It would be helpful to have images of the Tiffany pattern examples posted to make it easier to contribute to this discussion. Some of us have a fair amount of etching experience in both precious and non precious metals and an image could allow us to contribute our exerience and make a better guess as to how it was done.

Fred

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William Hood

Posts: 271
Registered: Apr 2000

iconnumber posted 04-17-2006 08:35 PM     Click Here to See the Profile for William Hood     Edit/Delete Message   Reply w/Quote
Will be traveling for the next couple of weeks. When I get back, will post some photos.

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William Hood

Posts: 271
Registered: Apr 2000

iconnumber posted 04-24-2006 10:00 PM     Click Here to See the Profile for William Hood     Edit/Delete Message   Reply w/Quote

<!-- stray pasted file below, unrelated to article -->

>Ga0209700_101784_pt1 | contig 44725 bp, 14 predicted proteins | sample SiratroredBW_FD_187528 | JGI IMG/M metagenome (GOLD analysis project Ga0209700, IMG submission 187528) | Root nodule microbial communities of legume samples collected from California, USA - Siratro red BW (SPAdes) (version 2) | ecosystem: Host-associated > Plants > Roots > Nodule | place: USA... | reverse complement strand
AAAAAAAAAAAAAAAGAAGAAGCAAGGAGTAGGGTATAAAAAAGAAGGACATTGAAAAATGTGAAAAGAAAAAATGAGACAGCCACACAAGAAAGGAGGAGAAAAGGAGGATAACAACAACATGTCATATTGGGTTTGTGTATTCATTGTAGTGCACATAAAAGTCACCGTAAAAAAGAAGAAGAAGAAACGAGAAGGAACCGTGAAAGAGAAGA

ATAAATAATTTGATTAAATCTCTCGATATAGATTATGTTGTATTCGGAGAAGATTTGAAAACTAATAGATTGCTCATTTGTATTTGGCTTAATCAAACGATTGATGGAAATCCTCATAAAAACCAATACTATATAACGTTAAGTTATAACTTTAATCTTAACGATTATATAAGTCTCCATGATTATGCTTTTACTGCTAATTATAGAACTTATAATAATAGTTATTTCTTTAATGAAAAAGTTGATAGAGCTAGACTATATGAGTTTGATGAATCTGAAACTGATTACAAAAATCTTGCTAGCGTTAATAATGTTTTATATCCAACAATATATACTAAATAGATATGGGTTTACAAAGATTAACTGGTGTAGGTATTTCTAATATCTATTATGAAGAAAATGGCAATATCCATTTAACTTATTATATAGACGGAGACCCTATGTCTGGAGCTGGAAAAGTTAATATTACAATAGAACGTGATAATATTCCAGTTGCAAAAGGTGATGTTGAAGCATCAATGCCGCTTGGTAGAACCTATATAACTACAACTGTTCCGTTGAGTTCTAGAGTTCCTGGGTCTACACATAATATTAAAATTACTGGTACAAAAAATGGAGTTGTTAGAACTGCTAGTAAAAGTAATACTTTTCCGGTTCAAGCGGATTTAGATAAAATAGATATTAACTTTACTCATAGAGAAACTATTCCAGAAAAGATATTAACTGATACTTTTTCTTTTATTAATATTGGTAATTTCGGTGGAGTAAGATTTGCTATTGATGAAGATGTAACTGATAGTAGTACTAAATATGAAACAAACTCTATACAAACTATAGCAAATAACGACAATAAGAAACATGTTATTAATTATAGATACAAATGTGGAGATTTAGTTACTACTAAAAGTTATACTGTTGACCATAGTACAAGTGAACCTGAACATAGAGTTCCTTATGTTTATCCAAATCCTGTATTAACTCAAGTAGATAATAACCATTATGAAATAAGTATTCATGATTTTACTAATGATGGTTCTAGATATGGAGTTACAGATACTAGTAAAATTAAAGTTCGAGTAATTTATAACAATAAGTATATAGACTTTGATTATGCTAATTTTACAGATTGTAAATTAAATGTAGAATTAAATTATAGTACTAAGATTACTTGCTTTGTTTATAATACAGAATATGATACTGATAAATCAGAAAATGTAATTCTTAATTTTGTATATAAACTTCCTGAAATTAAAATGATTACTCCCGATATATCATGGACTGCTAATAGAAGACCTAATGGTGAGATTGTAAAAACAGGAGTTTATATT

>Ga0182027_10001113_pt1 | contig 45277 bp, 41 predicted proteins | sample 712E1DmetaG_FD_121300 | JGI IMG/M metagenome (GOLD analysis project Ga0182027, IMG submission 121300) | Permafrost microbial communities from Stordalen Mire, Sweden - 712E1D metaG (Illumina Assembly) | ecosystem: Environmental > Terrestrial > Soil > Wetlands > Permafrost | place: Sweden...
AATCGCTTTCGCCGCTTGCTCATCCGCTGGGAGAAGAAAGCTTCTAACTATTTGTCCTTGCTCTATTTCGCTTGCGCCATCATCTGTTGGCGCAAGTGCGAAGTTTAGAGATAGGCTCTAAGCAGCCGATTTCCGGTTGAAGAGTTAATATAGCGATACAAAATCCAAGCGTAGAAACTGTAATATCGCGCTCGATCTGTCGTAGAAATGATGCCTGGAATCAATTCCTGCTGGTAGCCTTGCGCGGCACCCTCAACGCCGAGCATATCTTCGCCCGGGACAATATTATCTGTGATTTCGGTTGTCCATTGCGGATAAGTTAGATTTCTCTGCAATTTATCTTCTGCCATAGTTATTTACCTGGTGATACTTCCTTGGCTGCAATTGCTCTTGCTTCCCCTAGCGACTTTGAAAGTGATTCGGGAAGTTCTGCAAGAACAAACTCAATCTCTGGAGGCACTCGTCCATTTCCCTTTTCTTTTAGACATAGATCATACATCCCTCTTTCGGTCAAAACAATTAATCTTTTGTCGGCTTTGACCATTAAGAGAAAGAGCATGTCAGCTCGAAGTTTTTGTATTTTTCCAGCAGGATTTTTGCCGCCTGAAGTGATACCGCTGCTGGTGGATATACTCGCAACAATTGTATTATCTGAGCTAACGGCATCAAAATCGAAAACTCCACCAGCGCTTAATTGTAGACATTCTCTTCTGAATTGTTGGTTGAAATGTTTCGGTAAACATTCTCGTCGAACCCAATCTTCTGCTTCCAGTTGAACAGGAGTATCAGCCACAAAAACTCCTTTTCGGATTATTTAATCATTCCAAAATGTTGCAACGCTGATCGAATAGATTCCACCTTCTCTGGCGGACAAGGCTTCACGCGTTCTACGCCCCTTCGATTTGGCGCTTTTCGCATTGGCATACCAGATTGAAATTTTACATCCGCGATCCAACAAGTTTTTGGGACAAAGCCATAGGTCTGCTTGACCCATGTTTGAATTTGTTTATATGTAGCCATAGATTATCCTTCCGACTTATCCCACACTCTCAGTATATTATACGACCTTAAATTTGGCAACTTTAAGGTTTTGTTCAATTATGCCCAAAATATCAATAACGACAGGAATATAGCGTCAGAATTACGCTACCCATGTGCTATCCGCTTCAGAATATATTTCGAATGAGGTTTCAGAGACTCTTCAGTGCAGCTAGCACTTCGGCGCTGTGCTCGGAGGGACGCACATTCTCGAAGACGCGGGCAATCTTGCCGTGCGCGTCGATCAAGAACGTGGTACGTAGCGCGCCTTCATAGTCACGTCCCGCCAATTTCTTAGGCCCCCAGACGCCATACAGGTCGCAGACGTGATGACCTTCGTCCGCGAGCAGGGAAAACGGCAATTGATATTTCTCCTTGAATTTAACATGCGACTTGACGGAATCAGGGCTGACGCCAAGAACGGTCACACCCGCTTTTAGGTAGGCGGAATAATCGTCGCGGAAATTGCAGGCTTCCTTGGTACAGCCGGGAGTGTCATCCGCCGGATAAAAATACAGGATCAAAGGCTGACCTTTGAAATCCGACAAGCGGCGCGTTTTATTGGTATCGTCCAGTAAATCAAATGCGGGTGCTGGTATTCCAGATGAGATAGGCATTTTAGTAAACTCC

As requested, I am posting below several of the acid-etched decoration designs on pieces in Tiffany's Lap Over Edge pattern. Please comment. Flowers:

Willows and birds:

Spider in web:

Maple leaves and water:


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William Hood

Posts: 271
Registered: Apr 2000

iconnumber posted 05-01-2006 02:05 PM     Click Here to See the Profile for William Hood     Edit/Delete Message   Reply w/Quote
FredZ,

Am disappointed that you and others with expertise in this area have not responded to the pictures posted on April 24 of acid-etched designs on Lap Over Edge flatware.

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hello

Posts: 200
Registered: Jun 2005

iconnumber posted 05-01-2006 06:42 PM     Click Here to See the Profile for hello     Edit/Delete Message   Reply w/Quote
I was watching for the pictures to come, and I too missed it. Am sure others had the same thing.

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FredZ

Posts: 1069
Registered: Jun 99

iconnumber posted 05-01-2006 06:50 PM     Click Here to See the Profile for FredZ     Edit/Delete Message   Reply w/Quote
I check it nearly daily and I missed the post with the images until now.